Phytoestrogens May Reduce Risk of Lung Cancer
A new study at the University of Texas M.D. Anderson Cancer Center shows that natural compounds in beans and vegetables may reduce the risk of lung cancer. Phytoestrogens (phyto means plant) are structurally similar to estrogen hormones, but are much weaker. They occur naturally in many plants and, because they compete with the body’s natural estrogens to attach to estrogen receptors, they tend to reduce estrogen’s effects, thus reducing cancer risk. Researchers compared 1,674 lung cancer patients with 1,735 healthy individuals and concluded that those who consumed the most phytoestrogens had a 46 percent less chance of getting lung cancer. Previous studies have shown that phytoestrogens may also reduce the risk of cancers of the breast, uterus, and prostate.
Schabath MB, Hernandez LM, Wu X, Pillow PC, Spitz MR. Dietary phytoestrogens and lung cancer risk. JAMA. 2005;294:1493-1504.
Cancer Chemicals Reach Nonsmoking Housemates
Chemicals associated with lung cancer reach a five- to six-fold higher concentration in women who live with smokers than in those who live with nonsmokers. Researchers analyzed the urine of 23 nonsmoking women exposed to their husbands' cigarette smoke, finding elevated levels of compounds called NNAL and NNAL-Gluc, both metabolic products of NNK, a known carcinogen. The women showed higher levels of nicotine as well.
Previous studies have linked secondhand smoke and lung cancer. This study, appearing in the Journal of the National Cancer Institute, is the first to provide biochemical support of the observation.
Anderson KE, Carmella SG, Ye M, et al. Metabolites of a tobacco-specific lung carcinogen in nonsmoking women exposed to environmental tobacco smoke. J Natl Cancer Inst. 2001;93:378-81.
Fruits, Vegetables, and Lung Cancer
We know high-fiber, low-fat fruits and vegetables are essential to good health. A recent look at lung cancer incidence demonstrated how effectively they shield cells from possible danger. Researchers with the Netherlands Cohort Study followed 62,573 women and 58,279 men, aged 55 to 69, for more than six years, tracking the types and amounts of food eaten. The more fruits and vegetables the participants consumed, the lower their incidence of lung cancer. And it didn't seem to matter which kind, so if broccoli isn't your thing, have sweet potatoes, squash, or spinach burritos for dinner tonight, and throw some fresh blueberries on your breakfast cereal. The choices are endless.
Voorrips L, Goldbohm D, Verhoeven D, et al. Vegetable and fruit consumption and lung cancer risk in the Netherlands Cohort Study of Diet and Cancer, Cancer Causes, and Control. Cancer 2000;11:101-15.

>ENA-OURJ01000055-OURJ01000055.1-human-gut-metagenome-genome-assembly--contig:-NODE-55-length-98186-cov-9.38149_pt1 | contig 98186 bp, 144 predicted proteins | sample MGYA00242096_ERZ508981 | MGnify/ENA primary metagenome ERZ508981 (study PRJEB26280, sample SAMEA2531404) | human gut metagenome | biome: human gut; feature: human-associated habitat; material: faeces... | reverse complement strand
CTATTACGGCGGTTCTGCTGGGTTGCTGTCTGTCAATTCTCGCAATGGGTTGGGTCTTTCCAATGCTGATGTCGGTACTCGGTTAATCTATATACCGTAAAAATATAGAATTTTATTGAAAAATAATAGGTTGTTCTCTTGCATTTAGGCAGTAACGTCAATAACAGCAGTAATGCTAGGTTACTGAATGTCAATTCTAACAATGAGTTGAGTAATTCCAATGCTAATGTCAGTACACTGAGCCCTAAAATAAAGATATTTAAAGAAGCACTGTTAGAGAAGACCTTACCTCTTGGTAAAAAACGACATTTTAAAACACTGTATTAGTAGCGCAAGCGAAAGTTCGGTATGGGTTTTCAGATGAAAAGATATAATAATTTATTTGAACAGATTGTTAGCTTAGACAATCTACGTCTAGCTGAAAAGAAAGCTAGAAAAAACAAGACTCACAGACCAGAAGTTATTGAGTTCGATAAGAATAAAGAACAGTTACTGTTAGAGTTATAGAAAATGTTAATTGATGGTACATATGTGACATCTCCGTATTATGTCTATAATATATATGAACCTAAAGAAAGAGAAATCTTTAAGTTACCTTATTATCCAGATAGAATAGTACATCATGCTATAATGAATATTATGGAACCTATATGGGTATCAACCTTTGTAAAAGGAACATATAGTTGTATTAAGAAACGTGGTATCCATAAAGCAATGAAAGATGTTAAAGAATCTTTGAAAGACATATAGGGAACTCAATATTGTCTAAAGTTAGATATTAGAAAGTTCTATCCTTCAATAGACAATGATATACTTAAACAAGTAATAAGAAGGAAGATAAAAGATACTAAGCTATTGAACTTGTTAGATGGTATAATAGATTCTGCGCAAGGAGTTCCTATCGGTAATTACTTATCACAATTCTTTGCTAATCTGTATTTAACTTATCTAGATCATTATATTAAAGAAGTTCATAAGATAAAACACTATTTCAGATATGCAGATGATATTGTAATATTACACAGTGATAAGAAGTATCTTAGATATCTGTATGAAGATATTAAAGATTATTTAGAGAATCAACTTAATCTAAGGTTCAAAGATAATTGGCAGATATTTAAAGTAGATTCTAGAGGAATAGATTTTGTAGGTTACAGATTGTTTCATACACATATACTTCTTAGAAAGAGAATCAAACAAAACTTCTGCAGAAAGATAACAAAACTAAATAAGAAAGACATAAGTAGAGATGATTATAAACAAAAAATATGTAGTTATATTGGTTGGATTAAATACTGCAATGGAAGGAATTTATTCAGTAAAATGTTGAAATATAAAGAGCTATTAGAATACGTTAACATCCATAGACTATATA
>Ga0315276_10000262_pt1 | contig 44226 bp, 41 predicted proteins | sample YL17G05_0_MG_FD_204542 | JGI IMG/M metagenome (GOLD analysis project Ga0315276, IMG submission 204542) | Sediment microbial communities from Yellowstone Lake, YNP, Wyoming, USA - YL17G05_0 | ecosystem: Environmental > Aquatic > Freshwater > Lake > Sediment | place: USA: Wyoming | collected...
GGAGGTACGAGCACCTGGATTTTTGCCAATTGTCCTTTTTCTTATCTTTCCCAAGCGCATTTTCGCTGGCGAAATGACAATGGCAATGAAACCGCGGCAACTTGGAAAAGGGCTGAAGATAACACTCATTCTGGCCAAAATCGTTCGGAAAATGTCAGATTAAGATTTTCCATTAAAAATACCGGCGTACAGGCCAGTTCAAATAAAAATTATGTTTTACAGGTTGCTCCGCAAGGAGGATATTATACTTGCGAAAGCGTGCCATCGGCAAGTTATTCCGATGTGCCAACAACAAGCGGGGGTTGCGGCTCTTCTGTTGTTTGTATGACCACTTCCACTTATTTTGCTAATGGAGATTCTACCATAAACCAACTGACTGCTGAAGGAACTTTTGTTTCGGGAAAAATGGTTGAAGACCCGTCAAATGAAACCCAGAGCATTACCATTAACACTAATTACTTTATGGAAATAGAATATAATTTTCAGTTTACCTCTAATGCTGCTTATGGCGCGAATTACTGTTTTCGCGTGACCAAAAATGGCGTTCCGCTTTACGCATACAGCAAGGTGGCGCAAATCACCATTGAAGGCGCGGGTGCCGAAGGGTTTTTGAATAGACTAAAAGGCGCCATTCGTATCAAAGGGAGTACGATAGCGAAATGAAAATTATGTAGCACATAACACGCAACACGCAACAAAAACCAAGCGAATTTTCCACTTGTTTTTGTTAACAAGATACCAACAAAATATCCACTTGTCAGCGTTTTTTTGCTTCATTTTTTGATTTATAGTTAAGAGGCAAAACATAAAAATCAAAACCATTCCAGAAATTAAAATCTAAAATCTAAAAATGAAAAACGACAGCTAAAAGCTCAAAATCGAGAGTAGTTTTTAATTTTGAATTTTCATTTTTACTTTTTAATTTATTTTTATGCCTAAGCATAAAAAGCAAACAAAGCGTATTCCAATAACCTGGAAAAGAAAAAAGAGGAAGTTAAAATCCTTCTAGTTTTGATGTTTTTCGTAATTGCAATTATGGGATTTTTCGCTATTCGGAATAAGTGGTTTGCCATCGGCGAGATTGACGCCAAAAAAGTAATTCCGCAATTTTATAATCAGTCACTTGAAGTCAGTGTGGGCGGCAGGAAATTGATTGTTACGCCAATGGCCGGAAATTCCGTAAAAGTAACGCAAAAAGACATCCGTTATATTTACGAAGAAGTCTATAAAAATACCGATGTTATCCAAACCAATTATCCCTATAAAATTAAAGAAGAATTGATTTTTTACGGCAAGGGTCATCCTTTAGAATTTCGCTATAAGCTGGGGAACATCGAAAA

Broccoli Helps Prevent Lung Cancer
A new study published in the Lancet suggests that the natural chemicals in broccoli, cabbage, bok choy, and other cruciferous vegetables may protect against lung cancer. Of 18,000 men studied, those with detectable isothiocyanates, a phytochemical, in their blood had a 36 percent lower chance of developing lung cancer than those with none.
Researchers warned the public not to depend on vegetables as infallible immunity against the strong cancer-causing effects of smoking or to rely on isothiocyanate supplements if they are ever produced. More than 20 different varieties of these compounds work intricately together in the body in ways that can't be duplicated in pill form. In fact, antioxidants taken in doses higher than that which occurs naturally in plant foods can actually increase cancer risk. The lesson, report investigators, is simple: "Just eat your vegetables, and lots of them."
Michuad DS, Feskanich D, Rimm EB, et al. Intake of specific carotenoids and risk of lung cancer in two prospective U.S. cohorts. Am J Clin Nutr 2000;72:990-7.
One More Reason to Quit
Women have a greater risk of developing smoking-related lung cancer, and the reason may be in their genes. A gene for the protein that encourages lung cancer is more active in women than men, say researchers, and nicotine increases the activity even further.
Researchers at the University of Pittsburgh studied lung tissue samples from men, women, and lung cancer patients and found higher levels of gene activity in women across the board—even for non-smokers. This means that women are likely to develop lung cancer after much less smoking and at a younger age.
Shriver SP, Bordeau HA, Gubish CJ et al. Sex-specific expression of gastrin-releasing peptide receptor: relationship to smoking history and risk of lung cancer. J Natl Cancer Inst 2000;92:24-33.
Women More Vulnerable to Cigarette Risks
Women may be more vulnerable than men to tobacco's cancer-causing effects. Dr. Natasha Buckshee of New York Presbyterian Hospital in New York City used computerized tomography (CT) to scan 1,000 long-term smokers over age 60 for signs of lung cancer. Cancer turned up in 10 men and 19 women. After adjusting for other risk factors, women smokers were shown to have a 2.3-fold higher risk of developing lung cancer than men. The findings were presented at the American College of Chest Physicians meeting in November.
So what pushes some people to smoke while others do not? A new study from the Centers for Disease Control and Prevention in Atlanta shows that adults who had multiple stressful events in childhood—emotional, physical, or sexual abuse, domestic violence, parental separation or divorce, or growing up with a substance-abusing, mentally ill, or imprisoned household member—were 5.4 times more likely to start smoking by 14 years of age and twice as likely to continue smoking as adults, compared to those with less traumatic childhoods, suggesting that tobacco serves as a treatment for anxiety, depression, or anger.
Anda RF, Croft JB, Felitti VJ, et al. Adverse childhood experiences and smoking during adolescence and adulthood. JAMA 1999;282:1652-8.